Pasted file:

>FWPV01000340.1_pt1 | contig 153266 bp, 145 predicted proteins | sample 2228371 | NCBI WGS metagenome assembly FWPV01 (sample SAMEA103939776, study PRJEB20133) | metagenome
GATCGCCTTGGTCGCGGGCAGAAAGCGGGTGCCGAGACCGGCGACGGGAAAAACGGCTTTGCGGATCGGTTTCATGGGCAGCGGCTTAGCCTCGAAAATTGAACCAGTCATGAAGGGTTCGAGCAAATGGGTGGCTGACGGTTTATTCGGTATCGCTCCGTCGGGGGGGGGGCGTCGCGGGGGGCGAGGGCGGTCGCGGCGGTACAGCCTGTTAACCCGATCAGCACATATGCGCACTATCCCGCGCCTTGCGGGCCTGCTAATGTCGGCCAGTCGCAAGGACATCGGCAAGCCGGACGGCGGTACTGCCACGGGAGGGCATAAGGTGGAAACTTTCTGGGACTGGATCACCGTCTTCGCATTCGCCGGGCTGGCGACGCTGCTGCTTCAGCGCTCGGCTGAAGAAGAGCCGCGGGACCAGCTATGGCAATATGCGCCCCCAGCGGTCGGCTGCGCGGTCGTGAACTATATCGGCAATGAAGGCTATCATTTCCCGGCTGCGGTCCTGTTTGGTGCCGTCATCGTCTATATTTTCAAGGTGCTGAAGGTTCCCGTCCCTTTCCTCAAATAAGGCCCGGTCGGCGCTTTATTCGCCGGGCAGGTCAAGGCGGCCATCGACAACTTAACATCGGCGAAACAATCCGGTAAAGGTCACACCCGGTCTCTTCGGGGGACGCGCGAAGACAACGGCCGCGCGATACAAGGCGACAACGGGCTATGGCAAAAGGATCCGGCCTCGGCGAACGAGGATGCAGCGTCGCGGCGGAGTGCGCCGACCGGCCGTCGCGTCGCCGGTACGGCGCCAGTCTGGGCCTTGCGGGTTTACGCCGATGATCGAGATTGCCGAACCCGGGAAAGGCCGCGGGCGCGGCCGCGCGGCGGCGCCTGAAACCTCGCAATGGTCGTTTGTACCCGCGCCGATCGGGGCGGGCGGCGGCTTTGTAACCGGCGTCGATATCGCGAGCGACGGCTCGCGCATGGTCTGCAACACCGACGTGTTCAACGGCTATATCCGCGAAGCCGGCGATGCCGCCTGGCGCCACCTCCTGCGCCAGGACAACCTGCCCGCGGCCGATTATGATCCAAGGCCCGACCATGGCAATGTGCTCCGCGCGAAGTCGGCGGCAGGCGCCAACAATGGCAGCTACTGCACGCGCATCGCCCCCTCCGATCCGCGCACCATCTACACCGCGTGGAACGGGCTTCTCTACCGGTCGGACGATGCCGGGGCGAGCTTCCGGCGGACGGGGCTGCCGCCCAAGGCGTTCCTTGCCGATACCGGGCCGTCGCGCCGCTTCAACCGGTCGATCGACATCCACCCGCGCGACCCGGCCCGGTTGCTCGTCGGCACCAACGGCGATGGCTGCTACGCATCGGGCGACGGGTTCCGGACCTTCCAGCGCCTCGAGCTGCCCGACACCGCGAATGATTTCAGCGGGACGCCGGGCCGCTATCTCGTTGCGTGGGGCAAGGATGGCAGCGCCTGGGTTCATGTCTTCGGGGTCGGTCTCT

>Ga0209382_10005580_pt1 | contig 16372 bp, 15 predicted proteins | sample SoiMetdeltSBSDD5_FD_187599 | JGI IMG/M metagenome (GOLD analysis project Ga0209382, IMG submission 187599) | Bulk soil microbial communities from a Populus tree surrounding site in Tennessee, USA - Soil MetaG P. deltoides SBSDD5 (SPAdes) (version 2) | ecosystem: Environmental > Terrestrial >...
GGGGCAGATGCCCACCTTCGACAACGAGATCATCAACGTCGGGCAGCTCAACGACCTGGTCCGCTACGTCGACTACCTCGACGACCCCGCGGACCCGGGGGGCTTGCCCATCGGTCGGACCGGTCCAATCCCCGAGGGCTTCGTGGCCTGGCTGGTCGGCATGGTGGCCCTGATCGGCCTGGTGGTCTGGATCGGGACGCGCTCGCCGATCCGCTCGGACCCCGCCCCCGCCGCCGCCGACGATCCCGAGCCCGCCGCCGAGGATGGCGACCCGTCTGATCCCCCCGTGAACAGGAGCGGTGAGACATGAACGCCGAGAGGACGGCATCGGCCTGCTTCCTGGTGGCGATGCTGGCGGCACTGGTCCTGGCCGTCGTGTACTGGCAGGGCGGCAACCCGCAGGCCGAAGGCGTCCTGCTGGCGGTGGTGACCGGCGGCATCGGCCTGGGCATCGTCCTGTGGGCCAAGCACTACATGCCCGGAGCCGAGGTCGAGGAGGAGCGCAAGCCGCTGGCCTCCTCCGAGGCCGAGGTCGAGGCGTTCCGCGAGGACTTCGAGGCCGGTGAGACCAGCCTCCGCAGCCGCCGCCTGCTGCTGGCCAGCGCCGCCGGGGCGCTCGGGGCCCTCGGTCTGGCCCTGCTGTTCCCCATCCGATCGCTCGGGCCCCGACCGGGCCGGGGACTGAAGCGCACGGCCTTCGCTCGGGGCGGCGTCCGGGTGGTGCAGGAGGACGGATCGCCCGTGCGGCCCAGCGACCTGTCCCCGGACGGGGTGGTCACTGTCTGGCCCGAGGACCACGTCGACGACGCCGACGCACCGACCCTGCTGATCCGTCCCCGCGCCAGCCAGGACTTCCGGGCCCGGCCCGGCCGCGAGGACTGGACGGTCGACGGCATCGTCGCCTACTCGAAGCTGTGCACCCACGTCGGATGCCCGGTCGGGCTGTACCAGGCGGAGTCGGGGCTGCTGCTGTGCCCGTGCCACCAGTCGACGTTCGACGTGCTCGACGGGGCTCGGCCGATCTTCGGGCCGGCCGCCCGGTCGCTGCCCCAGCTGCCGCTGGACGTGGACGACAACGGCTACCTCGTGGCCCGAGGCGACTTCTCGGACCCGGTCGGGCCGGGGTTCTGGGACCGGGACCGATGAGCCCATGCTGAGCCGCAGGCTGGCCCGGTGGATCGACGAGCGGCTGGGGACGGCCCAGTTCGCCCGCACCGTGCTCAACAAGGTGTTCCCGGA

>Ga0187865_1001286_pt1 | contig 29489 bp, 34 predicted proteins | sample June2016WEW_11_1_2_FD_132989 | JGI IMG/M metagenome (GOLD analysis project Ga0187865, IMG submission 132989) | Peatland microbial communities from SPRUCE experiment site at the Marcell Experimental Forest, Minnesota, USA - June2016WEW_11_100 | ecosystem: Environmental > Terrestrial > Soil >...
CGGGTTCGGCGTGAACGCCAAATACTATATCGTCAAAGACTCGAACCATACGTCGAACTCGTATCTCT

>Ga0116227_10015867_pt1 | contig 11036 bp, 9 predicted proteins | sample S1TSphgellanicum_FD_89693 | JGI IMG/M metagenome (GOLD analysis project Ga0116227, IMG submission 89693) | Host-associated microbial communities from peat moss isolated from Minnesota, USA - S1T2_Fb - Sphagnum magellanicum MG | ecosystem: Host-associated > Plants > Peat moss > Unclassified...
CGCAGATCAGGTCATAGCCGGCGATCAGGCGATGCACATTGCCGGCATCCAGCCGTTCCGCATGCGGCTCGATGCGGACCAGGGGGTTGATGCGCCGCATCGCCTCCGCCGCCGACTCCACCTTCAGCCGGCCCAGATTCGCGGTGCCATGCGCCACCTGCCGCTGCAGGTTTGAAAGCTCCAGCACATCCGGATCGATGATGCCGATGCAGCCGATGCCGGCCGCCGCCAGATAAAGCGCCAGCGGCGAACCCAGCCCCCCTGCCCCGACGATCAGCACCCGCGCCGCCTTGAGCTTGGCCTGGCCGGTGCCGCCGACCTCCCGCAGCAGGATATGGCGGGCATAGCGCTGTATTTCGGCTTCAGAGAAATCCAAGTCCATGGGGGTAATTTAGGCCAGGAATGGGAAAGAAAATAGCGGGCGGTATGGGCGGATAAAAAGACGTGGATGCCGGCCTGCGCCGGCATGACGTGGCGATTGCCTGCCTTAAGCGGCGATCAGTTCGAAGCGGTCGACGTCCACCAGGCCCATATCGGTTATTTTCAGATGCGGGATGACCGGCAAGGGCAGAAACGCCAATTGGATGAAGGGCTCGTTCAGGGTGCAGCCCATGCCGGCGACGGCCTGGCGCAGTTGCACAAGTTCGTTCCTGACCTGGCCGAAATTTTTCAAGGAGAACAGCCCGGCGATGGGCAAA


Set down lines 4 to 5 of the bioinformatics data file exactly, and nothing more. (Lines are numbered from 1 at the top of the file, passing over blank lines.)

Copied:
GGGGCAGATGCCCACCTTCGACAACGAGATCATCAACGTCGGGCAGCTCAACGACCTGGTCCGCTACGTCGACTACCTCGACGACCCCGCGGACCCGGGGGGCTTGCCCATCGGTCGGACCGGTCCAATCCCCGAGGGCTTCGTGGCCTGGCTGGTCGGCATGGTGGCCCTGATCGGCCTGGTGGTCTGGATCGGGACGCGCTCGCCGATCCGCTCGGACCCCGCCCCCGCCGCCGCCGACGATCCCGAGCCCGCCGCCGAGGATGGCGACCCGTCTGATCCCCCCGTGAACAGGAGCGGTGAGACATGAACGCCGAGAGGACGGCATCGGCCTGCTTCCTGGTGGCGATGCTGGCGGCACTGGTCCTGGCCGTCGTGTACTGGCAGGGCGGCAACCCGCAGGCCGAAGGCGTCCTGCTGGCGGTGGTGACCGGCGGCATCGGCCTGGGCATCGTCCTGTGGGCCAAGCACTACATGCCCGGAGCCGAGGTCGAGGAGGAGCGCAAGCCGCTGGCCTCCTCCGAGGCCGAGGTCGAGGCGTTCCGCGAGGACTTCGAGGCCGGTGAGACCAGCCTCCGCAGCCGCCGCCTGCTGCTGGCCAGCGCCGCCGGGGCGCTCGGGGCCCTCGGTCTGGCCCTGCTGTTCCCCATCCGATCGCTCGGGCCCCGACCGGGCCGGGGACTGAAGCGCACGGCCTTCGCTCGGGGCGGCGTCCGGGTGGTGCAGGAGGACGGATCGCCCGTGCGGCCCAGCGACCTGTCCCCGGACGGGGTGGTCACTGTCTGGCCCGAGGACCACGTCGACGACGCCGACGCACCGACCCTGCTGATCCGTCCCCGCGCCAGCCAGGACTTCCGGGCCCGGCCCGGCCGCGAGGACTGGACGGTCGACGGCATCGTCGCCTACTCGAAGCTGTGCACCCACGTCGGATGCCCGGTCGGGCTGTACCAGGCGGAGTCGGGGCTGCTGCTGTGCCCGTGCCACCAGTCGACGTTCGACGTGCTCGACGGGGCTCGGCCGATCTTCGGGCCGGCCGCCCGGTCGCTGCCCCAGCTGCCGCTGGACGTGGACGACAACGGCTACCTCGTGGCCCGAGGCGACTTCTCGGACCCGGTCGGGCCGGGGTTCTGGGACCGGGACCGATGAGCCCATGCTGAGCCGCAGGCTGGCCCGGTGGATCGACGAGCGGCTGGGGACGGCCCAGTTCGCCCGCACCGTGCTCAACAAGGTGTTCCCGGA

>Ga0187865_1001286_pt1 | contig 29489 bp, 34 predicted proteins | sample June2016WEW_11_1_2_FD_132989 | JGI IMG/M metagenome (GOLD analysis project Ga0187865, IMG submission 132989) | Peatland microbial communities from SPRUCE experiment site at the Marcell Experimental Forest, Minnesota, USA - June2016WEW_11_100 | ecosystem: Environmental > Terrestrial > Soil >...